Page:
Speaker and Radio Commentator
Matt, an eighth grade teacher, was in a huge hurry. With guests arriving at his home shortly, he had a small list of things to buy. With 14 items in his basket, he decided to chance it and use the "10 items or less" express line.
Mattís heart pounded when he saw Phil, one of his students, come toward him. Matt talks a lot about honesty and ethics and, as he feared, Phil was all too happy to catch him doing something wrong. Sure enough, with a big "gotcha" smile Phil loudly proclaimed, "You have too many items. Thatís cheating."
On the scale of moral transgressions, misusing the express line is a misdemeanor. But the inconsistency between Mattís words and actions can, nevertheless, seriously undermine his message about the importance of ethics and his personal credibility. Whether heís officially "on duty" or not, a teacher is expected to set a good example. Itís the same for all people in authority, including parents and bosses. And when they fail to do so, there are consequences.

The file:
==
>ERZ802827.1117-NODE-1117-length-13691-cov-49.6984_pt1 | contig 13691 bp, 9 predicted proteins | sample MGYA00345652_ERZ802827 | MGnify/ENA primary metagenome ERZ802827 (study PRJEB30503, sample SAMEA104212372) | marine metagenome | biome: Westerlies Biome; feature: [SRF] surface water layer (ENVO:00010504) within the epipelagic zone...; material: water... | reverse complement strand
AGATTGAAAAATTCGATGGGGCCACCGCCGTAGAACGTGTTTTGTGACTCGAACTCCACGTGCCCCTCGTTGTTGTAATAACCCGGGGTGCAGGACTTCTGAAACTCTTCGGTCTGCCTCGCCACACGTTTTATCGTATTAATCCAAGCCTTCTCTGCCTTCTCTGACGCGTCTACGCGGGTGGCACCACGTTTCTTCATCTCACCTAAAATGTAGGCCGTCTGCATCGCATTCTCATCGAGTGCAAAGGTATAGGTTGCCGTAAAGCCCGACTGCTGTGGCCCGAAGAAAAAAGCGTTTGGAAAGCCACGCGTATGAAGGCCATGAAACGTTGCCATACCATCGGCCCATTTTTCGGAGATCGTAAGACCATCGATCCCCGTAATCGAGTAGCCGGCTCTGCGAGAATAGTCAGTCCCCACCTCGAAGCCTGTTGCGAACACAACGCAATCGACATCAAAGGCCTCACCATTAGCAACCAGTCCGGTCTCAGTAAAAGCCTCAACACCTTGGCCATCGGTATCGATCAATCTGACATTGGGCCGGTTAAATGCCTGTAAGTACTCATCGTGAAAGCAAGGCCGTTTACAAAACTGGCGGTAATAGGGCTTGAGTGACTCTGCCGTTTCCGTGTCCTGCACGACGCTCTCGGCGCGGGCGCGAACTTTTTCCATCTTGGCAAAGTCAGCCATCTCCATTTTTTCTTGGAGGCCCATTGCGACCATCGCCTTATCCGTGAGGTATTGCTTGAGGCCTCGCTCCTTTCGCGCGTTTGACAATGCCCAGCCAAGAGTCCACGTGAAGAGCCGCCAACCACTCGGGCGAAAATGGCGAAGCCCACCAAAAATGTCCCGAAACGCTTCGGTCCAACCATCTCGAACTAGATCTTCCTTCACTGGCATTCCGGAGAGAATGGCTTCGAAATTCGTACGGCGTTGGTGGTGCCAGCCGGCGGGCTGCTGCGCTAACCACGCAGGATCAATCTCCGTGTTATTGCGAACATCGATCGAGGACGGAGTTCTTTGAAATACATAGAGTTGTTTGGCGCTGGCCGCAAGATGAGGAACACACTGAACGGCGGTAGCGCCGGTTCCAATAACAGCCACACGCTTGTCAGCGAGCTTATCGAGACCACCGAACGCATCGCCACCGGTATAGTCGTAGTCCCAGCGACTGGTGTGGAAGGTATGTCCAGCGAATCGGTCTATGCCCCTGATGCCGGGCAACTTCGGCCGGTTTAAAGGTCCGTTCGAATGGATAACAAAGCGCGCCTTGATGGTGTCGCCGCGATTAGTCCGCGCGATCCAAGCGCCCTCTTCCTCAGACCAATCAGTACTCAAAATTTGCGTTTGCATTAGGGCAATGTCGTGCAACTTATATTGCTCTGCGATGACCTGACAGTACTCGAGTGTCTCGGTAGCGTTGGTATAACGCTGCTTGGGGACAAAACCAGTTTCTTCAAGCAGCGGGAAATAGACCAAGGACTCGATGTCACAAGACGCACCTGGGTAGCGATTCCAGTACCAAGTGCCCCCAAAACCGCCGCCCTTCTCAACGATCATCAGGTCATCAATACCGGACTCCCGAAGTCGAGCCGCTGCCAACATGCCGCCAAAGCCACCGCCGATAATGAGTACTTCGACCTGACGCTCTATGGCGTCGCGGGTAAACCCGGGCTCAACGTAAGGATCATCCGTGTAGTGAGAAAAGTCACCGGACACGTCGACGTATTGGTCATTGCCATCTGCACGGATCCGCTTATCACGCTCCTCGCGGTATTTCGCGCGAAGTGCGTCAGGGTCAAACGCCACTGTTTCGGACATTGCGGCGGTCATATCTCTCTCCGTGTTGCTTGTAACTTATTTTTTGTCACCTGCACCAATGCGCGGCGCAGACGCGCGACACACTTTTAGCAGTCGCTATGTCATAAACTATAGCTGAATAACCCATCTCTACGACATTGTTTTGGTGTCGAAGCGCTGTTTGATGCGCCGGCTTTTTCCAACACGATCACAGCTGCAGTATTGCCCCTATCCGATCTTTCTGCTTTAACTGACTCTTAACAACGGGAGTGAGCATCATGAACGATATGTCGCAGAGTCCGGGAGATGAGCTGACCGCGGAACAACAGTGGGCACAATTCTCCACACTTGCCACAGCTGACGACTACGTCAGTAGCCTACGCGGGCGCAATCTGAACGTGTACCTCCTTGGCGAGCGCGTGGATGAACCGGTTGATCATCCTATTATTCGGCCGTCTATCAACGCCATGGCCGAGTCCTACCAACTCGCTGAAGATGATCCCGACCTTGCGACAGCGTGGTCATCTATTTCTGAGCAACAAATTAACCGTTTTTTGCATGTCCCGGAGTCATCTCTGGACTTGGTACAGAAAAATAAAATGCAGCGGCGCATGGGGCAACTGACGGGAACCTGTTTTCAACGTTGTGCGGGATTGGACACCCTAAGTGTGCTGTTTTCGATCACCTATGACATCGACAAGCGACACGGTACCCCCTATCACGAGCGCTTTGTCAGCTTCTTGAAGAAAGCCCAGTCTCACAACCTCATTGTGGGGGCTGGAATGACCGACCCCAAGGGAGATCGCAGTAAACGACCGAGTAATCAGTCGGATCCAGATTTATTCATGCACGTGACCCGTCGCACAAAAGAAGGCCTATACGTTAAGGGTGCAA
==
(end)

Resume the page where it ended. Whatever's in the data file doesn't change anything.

Yes, itís unfair to judge a personís character by such small offenses, but many will. Though we judge ourselves by our best intentions and most noble acts, others are likely to judge us by our last worst act.
Hereís a simple strategy: act as if thereís a tiny TV camera on your shoulder broadcasting all your words and actions. If what youíre thinking of doing isnít consistent with the image you want to convey, donít do it.
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